Red chalk on beige paper
10.5 x 14.5 cm (32 x 39.5 framed)
Bibliography: this drawing is listed under the number D. 194 (Tome II - page 261) in the catalogue raisonné established by Clémentine Gustin-Gomez
In this lively sketch, Charles de La Fosse, who was trained in fresco painting during his stay in Italy, presents us with two angels blowing, probably intended for a ceiling project.
1. Charles de La Fosse, the choice of colour
The son of a jeweller, Charles de La Fosse began his apprenticeship with the painter-engraver François Chauveau (1613 - 1676) before joining the workshop of Charles Le Brun (1619 - 1690) in around 1654-1655, where he worked in particular at the Hôtel Lambert on the Ile Saint-Louis. He then left for Italy and spent two years in Rome, but above all three years in Venice. It was the Venetian painters who had the most decisive influence on his work.
Returning to France in 1664, he joined Charles Le Brun's team of painters and participated in the decoration of the Tuileries Palace. He was admitted to the Royal Academy in 1674 and became its director in 1699. He worked both for the Grands Appartements of Versailles and for private commissions. His fame spread beyond the borders and he was called to England where he spent two years (1689-1691).
From 1702 to 1706 he frescoed the interior of the dome of the Invalides’ Church in Paris, then in 1710 the Resurrection of Christ in the cul-de-four of the Royal Chapel in Versailles. From 1706 onwards, he lived at the mansion of the wealthy collector Pierre Crozat, for whom he painted a ceiling on the theme of Phaeton. It was also at Crozat's house that he met the young Watteau, whose early works he would greatly influence.
2. Description of the artwork
Two angels appear halfway into the clouds; the one on the left is standing upright while the one on the right is leaning forward. Both are depicted as an allegory of the winds and their breath is represented by vigorous strokes escaping from their mouths.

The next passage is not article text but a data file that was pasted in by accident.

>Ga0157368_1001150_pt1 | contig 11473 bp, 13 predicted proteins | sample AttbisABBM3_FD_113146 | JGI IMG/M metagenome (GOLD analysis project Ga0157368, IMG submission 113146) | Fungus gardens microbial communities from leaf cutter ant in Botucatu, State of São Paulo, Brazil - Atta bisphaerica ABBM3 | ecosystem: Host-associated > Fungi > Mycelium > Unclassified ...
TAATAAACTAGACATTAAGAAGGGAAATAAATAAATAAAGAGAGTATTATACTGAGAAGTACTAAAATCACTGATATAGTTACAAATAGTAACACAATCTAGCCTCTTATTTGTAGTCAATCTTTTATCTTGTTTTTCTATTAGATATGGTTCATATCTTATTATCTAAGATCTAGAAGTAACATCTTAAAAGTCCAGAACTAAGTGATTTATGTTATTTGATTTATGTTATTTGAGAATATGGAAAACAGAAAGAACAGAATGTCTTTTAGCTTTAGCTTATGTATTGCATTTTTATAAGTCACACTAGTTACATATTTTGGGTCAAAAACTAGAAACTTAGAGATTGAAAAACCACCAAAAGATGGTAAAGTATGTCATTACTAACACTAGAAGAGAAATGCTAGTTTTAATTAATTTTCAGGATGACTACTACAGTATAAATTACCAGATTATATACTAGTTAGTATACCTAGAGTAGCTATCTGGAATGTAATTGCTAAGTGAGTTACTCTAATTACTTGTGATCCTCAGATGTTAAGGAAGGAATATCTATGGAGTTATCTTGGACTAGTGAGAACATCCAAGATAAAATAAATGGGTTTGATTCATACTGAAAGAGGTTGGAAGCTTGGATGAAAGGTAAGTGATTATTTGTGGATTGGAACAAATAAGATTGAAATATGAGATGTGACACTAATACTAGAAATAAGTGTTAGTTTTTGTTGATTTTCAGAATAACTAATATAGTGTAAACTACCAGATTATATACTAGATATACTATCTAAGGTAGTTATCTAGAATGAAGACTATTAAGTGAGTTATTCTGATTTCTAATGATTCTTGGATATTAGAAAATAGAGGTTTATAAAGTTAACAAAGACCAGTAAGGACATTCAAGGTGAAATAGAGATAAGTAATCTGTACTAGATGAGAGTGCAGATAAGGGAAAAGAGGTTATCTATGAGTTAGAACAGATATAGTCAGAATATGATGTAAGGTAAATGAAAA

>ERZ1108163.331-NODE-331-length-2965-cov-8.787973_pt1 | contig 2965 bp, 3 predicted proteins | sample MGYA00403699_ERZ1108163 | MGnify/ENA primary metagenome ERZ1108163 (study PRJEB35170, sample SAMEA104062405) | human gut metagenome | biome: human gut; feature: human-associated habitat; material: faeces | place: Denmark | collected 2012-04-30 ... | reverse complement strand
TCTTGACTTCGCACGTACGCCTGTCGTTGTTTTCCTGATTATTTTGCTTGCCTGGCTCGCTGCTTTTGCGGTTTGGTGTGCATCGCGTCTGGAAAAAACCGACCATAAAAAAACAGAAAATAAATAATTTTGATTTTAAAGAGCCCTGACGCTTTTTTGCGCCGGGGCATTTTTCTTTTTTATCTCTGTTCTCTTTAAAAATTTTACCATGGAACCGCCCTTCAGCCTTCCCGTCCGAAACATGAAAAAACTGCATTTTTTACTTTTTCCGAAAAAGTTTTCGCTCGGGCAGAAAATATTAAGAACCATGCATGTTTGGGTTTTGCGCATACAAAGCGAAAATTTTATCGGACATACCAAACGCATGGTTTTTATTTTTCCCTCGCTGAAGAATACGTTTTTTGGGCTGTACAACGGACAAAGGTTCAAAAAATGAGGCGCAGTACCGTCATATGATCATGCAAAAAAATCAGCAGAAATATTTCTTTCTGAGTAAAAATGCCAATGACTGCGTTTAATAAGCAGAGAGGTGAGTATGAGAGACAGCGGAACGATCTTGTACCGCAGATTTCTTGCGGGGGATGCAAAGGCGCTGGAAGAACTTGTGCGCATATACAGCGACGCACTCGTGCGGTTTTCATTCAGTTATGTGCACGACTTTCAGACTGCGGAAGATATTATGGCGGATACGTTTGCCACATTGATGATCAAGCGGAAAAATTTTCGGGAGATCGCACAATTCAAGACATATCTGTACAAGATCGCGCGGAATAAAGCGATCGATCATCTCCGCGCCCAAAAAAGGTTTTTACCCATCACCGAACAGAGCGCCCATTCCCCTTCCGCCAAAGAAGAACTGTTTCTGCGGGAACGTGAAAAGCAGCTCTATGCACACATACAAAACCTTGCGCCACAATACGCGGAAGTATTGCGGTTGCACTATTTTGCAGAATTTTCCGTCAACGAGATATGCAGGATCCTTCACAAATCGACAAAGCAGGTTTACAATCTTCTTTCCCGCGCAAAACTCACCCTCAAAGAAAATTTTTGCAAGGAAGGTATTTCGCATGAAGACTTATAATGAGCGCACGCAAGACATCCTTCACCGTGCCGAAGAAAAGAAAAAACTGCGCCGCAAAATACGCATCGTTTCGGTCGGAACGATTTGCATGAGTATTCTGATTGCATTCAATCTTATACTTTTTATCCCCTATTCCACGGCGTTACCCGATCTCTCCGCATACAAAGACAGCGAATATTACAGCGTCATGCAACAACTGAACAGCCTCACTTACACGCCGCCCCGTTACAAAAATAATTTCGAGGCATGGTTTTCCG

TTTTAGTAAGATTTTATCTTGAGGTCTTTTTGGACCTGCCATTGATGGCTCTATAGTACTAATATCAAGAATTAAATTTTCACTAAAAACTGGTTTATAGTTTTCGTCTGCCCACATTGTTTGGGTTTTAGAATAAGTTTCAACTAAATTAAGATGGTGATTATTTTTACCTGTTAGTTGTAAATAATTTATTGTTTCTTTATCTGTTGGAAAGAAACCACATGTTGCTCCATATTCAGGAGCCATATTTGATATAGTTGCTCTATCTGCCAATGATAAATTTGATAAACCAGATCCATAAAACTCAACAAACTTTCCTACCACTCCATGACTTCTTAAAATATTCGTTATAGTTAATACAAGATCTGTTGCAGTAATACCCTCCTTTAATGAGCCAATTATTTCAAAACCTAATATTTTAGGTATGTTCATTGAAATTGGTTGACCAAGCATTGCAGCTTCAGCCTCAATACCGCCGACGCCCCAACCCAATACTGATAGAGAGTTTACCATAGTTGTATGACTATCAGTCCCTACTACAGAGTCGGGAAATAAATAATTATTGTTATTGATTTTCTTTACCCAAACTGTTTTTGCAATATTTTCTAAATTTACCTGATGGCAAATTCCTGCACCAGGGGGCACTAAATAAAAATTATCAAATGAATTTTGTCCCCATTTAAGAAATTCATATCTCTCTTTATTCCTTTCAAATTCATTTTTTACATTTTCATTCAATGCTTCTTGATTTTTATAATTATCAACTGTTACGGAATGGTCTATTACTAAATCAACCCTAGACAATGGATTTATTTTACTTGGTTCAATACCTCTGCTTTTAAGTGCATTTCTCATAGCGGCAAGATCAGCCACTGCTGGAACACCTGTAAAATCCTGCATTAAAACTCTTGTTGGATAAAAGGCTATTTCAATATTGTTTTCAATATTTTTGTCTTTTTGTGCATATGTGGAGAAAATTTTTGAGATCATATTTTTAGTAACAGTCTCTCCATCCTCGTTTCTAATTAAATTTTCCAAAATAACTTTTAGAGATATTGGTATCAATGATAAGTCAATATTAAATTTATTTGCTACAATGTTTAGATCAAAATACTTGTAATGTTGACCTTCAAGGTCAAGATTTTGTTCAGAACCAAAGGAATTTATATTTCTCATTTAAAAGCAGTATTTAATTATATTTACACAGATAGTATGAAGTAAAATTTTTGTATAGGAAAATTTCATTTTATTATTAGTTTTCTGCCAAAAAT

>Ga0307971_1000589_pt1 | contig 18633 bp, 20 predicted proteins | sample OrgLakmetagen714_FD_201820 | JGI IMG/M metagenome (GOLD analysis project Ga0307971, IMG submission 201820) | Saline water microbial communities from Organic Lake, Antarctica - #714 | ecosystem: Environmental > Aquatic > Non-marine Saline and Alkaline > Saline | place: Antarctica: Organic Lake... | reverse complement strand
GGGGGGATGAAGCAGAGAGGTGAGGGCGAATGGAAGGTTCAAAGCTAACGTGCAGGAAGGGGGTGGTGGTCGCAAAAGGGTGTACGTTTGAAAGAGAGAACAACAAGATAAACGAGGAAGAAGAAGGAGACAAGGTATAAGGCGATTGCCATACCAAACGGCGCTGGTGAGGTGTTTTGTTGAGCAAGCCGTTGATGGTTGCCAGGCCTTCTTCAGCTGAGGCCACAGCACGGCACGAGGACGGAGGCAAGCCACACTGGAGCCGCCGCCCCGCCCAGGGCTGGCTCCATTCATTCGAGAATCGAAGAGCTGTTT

This red chalk has been classified among the ceiling studies by Clémentine Gustin-Gomez, a specialist on this artist. It seems legitimate to presume that these two angels, surrounded by clouds, were indeed intended to decorate a ceiling. The fact that they are personifications of the winds suggests that they were probably intended for secular purposes.
Many of the ceilings painted by La Fosse have disappeared and it is not possible to link this study to a specific project. However, two engravings, one by Jacques Tardieu representing The Abduction of Orithia by Boreas, (God of the North Wind), and the other by Louis de Surugne representing The Air or the Abduction of Orithia (P. 49 and P. 89 of Clémentine Gustin-Gomez's book) suggest settings very similar to the one that could have been executed on the basis of our red chalk.
This drawing is presented in a gilded and carved wooden frame from the Louis XIII period.
Main bibliographic reference :
Clémentine Gustin-Gomez - Charles de La Fosse 1636-1716 - Dijon 2006
Delevery information :
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